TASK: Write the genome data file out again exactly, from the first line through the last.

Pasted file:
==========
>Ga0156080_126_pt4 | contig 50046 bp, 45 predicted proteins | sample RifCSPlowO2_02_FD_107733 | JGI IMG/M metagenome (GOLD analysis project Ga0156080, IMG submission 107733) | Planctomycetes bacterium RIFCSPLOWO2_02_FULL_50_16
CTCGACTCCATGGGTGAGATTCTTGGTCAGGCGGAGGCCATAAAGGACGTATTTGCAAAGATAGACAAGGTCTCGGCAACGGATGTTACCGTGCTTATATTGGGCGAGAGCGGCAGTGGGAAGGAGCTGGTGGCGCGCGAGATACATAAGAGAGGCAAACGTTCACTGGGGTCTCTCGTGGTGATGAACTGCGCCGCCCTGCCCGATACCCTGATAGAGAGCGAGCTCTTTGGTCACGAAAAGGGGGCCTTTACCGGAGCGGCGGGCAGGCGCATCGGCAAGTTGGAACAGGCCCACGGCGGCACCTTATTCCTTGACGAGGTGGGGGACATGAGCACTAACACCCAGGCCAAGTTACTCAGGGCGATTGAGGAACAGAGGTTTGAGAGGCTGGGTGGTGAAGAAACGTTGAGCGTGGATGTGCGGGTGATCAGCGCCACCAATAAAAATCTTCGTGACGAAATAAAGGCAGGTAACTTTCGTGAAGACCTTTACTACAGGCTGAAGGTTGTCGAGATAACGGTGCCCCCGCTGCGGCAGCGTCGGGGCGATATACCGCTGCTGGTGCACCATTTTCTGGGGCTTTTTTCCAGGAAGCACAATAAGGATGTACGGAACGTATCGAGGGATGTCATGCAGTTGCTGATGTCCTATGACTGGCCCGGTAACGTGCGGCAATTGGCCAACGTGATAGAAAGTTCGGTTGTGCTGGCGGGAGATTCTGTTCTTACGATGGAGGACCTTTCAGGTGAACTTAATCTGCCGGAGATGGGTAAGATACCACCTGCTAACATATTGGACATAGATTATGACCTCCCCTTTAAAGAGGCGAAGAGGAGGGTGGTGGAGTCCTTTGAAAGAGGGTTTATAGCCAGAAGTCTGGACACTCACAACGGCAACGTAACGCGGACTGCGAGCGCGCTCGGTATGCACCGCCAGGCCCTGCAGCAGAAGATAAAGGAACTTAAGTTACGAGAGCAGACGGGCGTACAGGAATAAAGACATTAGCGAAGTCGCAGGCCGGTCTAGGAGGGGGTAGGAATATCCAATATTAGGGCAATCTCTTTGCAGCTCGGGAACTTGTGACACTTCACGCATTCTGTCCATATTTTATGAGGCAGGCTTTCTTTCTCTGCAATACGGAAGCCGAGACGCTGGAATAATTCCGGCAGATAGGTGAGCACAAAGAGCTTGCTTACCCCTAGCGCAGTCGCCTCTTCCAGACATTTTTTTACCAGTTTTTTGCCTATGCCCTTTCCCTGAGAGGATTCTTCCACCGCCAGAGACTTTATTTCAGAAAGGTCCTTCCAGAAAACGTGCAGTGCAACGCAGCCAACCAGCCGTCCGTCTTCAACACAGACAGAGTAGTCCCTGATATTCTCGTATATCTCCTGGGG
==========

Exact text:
>Ga0156080_126_pt4 | contig 50046 bp, 45 predicted proteins | sample RifCSPlowO2_02_FD_107733 | JGI IMG/M metagenome (GOLD analysis project Ga0156080, IMG submission 107733) | Planctomycetes bacterium RIFCSPLOWO2_02_FULL_50_16
CTCGACTCCATGGGTGAGATTCTTGGTCAGGCGGAGGCCATAAAGGACGTATTTGCAAAGATAGACAAGGTCTCGGCAACGGATGTTACCGTGCTTATATTGGGCGAGAGCGGCAGTGGGAAGGAGCTGGTGGCGCGCGAGATACATAAGAGAGGCAAACGTTCACTGGGGTCTCTCGTGGTGATGAACTGCGCCGCCCTGCCCGATACCCTGATAGAGAGCGAGCTCTTTGGTCACGAAAAGGGGGCCTTTACCGGAGCGGCGGGCAGGCGCATCGGCAAGTTGGAACAGGCCCACGGCGGCACCTTATTCCTTGACGAGGTGGGGGACATGAGCACTAACACCCAGGCCAAGTTACTCAGGGCGATTGAGGAACAGAGGTTTGAGAGGCTGGGTGGTGAAGAAACGTTGAGCGTGGATGTGCGGGTGATCAGCGCCACCAATAAAAATCTTCGTGACGAAATAAAGGCAGGTAACTTTCGTGAAGACCTTTACTACAGGCTGAAGGTTGTCGAGATAACGGTGCCCCCGCTGCGGCAGCGTCGGGGCGATATACCGCTGCTGGTGCACCATTTTCTGGGGCTTTTTTCCAGGAAGCACAATAAGGATGTACGGAACGTATCGAGGGATGTCATGCAGTTGCTGATGTCCTATGACTGGCCCGGTAACGTGCGGCAATTGGCCAACGTGATAGAAAGTTCGGTTGTGCTGGCGGGAGATTCTGTTCTTACGATGGAGGACCTTTCAGGTGAACTTAATCTGCCGGAGATGGGTAAGATACCACCTGCTAACATATTGGACATAGATTATGACCTCCCCTTTAAAGAGGCGAAGAGGAGGGTGGTGGAGTCCTTTGAAAGAGGGTTTATAGCCAGAAGTCTGGACACTCACAACGGCAACGTAACGCGGACTGCGAGCGCGCTCGGTATGCACCGCCAGGCCCTGCAGCAGAAGATAAAGGAACTTAAGTTACGAGAGCAGACGGGCGTACAGGAATAAAGACATTAGCGAAGTCGCAGGCCGGTCTAGGAGGGGGTAGGAATATCCAATATTAGGGCAATCTCTTTGCAGCTCGGGAACTTGTGACACTTCACGCATTCTGTCCATATTTTATGAGGCAGGCTTTCTTTCTCTGCAATACGGAAGCCGAGACGCTGGAATAATTCCGGCAGATAGGTGAGCACAAAGAGCTTGCTTACCCCTAGCGCAGTCGCCTCTTCCAGACATTTTTTTACCAGTTTTTTGCCTATGCCCTTTCCCTGAGAGGATTCTTCCACCGCCAGAGACTTTATTTCAGAAAGGTCCTTCCAGAAAACGTGCAGTGCAACGCAGCCAACCAGCCGTCCGTCTTCAACACAGACAGAGTAGTCCCTGATATTCTCGTATATCTCCTGGGG